Then there's adapting to working from home, which can also contribute to an increased workload. There's the temptation to work longer hours, and for those who don't have a home office setup there's no disconnect between home and office life. Where do you draw the line between working from home and homeing from work?
Thirdly, a new trend of back to back virtual meetings is emerging, which would not be possible in a physical office.
With fewer opportunities for informal catch-ups, many workers are spending more time in these meetings. As well as being a time drain, these video meetings can trigger fatigue and leave participants feeling—ironically—disconnected.
This issue is particularly acute during larger meetings, where the speaker is unable to see individual faces.
“In a physical room, you can pick up on people’s reactions, and see whether they are engaged,” says Dominique. “But online, this isn’t possible, and it can be difficult to perform your role as leader.
“It causes a sudden increase in your psychological and emotional workload.”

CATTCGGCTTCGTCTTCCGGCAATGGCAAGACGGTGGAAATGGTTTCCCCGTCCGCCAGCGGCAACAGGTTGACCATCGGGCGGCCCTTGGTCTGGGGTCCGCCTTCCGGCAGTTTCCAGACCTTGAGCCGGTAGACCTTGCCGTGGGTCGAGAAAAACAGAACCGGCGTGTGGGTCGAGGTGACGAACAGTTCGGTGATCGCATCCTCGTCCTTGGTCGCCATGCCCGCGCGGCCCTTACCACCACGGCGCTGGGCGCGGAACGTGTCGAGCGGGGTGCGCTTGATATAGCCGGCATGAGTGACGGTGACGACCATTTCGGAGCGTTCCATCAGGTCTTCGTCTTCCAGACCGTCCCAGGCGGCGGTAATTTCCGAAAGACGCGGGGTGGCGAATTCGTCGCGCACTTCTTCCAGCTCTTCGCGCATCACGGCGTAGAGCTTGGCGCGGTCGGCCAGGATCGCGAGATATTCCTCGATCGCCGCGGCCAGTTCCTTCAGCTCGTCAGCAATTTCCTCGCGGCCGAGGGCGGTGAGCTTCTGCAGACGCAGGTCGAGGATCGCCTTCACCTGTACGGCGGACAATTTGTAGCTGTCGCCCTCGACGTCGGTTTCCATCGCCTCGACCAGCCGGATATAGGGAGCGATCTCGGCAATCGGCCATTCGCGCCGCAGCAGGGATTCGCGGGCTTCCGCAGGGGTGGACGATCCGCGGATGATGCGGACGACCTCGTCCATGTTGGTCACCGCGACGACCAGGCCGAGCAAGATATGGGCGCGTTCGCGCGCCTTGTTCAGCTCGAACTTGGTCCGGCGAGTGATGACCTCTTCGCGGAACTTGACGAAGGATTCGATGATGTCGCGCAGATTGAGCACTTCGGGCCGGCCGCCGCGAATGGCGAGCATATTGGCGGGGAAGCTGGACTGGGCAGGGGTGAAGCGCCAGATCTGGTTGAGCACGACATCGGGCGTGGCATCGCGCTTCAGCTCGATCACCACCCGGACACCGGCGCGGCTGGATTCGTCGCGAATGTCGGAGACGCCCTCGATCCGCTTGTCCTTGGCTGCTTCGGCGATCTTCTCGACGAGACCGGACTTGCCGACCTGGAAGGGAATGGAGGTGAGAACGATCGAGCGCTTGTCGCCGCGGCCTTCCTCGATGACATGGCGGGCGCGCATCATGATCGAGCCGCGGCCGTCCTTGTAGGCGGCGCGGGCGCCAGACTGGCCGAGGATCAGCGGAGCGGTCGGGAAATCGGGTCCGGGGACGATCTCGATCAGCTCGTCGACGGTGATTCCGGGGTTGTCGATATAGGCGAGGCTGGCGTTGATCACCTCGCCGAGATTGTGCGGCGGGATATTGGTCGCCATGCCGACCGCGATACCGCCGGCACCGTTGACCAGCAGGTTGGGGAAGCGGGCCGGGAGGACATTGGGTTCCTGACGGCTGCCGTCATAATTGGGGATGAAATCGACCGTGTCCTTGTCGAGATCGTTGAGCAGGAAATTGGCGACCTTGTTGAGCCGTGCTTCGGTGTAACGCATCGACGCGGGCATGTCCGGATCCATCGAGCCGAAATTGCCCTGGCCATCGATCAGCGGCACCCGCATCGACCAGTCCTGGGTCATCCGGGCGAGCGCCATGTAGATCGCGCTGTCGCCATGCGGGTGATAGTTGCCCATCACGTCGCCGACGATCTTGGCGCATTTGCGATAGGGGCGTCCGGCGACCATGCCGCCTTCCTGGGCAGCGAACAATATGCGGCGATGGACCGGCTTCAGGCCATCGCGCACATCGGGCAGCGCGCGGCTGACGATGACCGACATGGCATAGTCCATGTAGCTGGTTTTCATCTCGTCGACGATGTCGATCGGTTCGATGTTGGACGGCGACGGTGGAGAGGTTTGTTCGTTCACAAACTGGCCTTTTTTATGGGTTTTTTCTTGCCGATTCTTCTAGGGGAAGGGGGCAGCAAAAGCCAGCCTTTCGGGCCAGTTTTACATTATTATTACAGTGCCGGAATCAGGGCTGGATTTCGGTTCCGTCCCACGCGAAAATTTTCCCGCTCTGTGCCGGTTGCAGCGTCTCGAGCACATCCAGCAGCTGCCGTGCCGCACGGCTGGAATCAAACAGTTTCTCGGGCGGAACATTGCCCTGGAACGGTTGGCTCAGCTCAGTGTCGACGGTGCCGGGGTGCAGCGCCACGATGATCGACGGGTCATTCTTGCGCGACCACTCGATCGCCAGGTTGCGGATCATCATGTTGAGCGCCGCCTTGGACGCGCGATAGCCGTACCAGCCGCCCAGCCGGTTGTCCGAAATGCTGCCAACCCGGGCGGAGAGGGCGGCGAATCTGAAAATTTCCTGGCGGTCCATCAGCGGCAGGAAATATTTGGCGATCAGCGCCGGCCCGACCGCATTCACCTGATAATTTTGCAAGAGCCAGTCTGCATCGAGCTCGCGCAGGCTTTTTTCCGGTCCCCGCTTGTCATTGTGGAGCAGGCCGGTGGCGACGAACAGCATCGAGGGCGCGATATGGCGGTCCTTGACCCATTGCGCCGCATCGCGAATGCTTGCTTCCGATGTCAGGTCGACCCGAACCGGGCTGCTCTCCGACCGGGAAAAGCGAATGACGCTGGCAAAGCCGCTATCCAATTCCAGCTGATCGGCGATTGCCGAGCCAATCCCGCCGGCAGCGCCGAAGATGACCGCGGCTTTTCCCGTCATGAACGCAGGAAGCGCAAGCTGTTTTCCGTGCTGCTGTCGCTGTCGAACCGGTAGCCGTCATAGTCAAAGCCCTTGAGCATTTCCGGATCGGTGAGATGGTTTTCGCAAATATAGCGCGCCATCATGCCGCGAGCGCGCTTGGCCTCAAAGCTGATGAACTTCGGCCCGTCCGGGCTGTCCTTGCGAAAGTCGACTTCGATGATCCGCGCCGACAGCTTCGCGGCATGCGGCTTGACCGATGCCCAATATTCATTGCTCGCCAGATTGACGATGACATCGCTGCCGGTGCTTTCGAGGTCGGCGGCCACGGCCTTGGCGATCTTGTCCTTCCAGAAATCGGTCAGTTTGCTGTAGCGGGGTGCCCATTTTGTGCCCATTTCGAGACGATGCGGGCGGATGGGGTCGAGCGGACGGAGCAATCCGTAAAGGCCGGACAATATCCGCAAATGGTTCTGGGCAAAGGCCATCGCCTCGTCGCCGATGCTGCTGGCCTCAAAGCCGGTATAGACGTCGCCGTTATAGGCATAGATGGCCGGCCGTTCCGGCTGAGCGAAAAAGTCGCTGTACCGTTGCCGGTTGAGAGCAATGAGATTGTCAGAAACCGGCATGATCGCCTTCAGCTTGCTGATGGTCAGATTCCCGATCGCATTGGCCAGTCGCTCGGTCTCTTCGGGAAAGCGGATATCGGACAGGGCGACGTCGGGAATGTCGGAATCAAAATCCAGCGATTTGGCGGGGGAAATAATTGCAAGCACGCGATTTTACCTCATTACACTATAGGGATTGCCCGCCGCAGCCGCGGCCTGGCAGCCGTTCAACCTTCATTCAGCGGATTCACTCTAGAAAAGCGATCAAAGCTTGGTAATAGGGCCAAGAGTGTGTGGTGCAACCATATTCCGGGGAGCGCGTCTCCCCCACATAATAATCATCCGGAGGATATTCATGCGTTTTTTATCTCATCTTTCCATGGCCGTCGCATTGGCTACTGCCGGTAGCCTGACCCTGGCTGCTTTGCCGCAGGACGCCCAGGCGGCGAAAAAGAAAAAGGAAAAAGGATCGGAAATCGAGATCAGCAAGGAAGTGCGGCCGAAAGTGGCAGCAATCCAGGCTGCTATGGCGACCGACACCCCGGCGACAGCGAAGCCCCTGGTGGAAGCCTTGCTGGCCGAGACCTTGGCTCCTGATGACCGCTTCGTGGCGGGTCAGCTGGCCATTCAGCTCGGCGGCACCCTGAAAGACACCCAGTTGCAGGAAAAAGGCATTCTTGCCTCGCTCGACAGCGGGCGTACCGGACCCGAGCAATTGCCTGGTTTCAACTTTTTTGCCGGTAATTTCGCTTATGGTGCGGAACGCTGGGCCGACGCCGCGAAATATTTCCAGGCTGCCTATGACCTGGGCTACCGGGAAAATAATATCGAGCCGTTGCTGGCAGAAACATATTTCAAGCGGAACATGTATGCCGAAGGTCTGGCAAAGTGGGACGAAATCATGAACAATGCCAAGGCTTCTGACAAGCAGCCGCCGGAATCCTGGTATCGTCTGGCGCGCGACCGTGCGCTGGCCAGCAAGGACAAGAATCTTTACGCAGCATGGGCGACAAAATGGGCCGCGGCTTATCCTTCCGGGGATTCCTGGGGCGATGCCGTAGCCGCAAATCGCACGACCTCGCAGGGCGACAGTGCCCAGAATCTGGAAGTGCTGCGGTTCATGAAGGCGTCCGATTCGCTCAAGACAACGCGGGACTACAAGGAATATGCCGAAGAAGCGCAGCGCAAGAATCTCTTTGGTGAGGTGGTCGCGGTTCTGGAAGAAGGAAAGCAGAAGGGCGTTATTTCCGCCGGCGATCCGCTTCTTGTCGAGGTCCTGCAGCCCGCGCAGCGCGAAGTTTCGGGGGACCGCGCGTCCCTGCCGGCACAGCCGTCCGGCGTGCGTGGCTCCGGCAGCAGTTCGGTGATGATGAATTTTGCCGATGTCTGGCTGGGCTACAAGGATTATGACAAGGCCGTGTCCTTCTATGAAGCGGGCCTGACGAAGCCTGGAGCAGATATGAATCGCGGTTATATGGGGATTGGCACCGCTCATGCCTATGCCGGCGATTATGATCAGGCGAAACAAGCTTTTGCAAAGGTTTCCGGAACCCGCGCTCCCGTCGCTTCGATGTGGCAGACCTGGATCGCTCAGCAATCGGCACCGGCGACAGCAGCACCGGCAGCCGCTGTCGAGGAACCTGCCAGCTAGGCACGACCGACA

This all amounts to heightening stress and anxiety levels, which is bad for both long term employee wellbeing and company productivity. So, how can companies overcome it?
Creating better mental health for the virtual office
To overcome these issues companies can make a few practical changes to the hybrid workplace. Introducing policies like requiring a ten-minute break between meetings, and implementing meeting-free days each month can help reduce the psychological pressure of being constantly online.
Scheduling smaller scale meetings where possible can also improve mental health, by giving participants more space to engage with their team and have their contributions personally acknowledged.
Helping employees maintain boundaries between their personal and professional lives is equally important—particularly for workers without a separate home office. To maintain this balance, the American Psychiatric Association’s Center for Workplace Mental Health recommends keeping a regular schedule, with planned breaks from screens.
To avoid isolation, it is also important for leaders to schedule time for regular one on one catch-ups with team members. They should also organize social events—in-person where possible, or through virtually.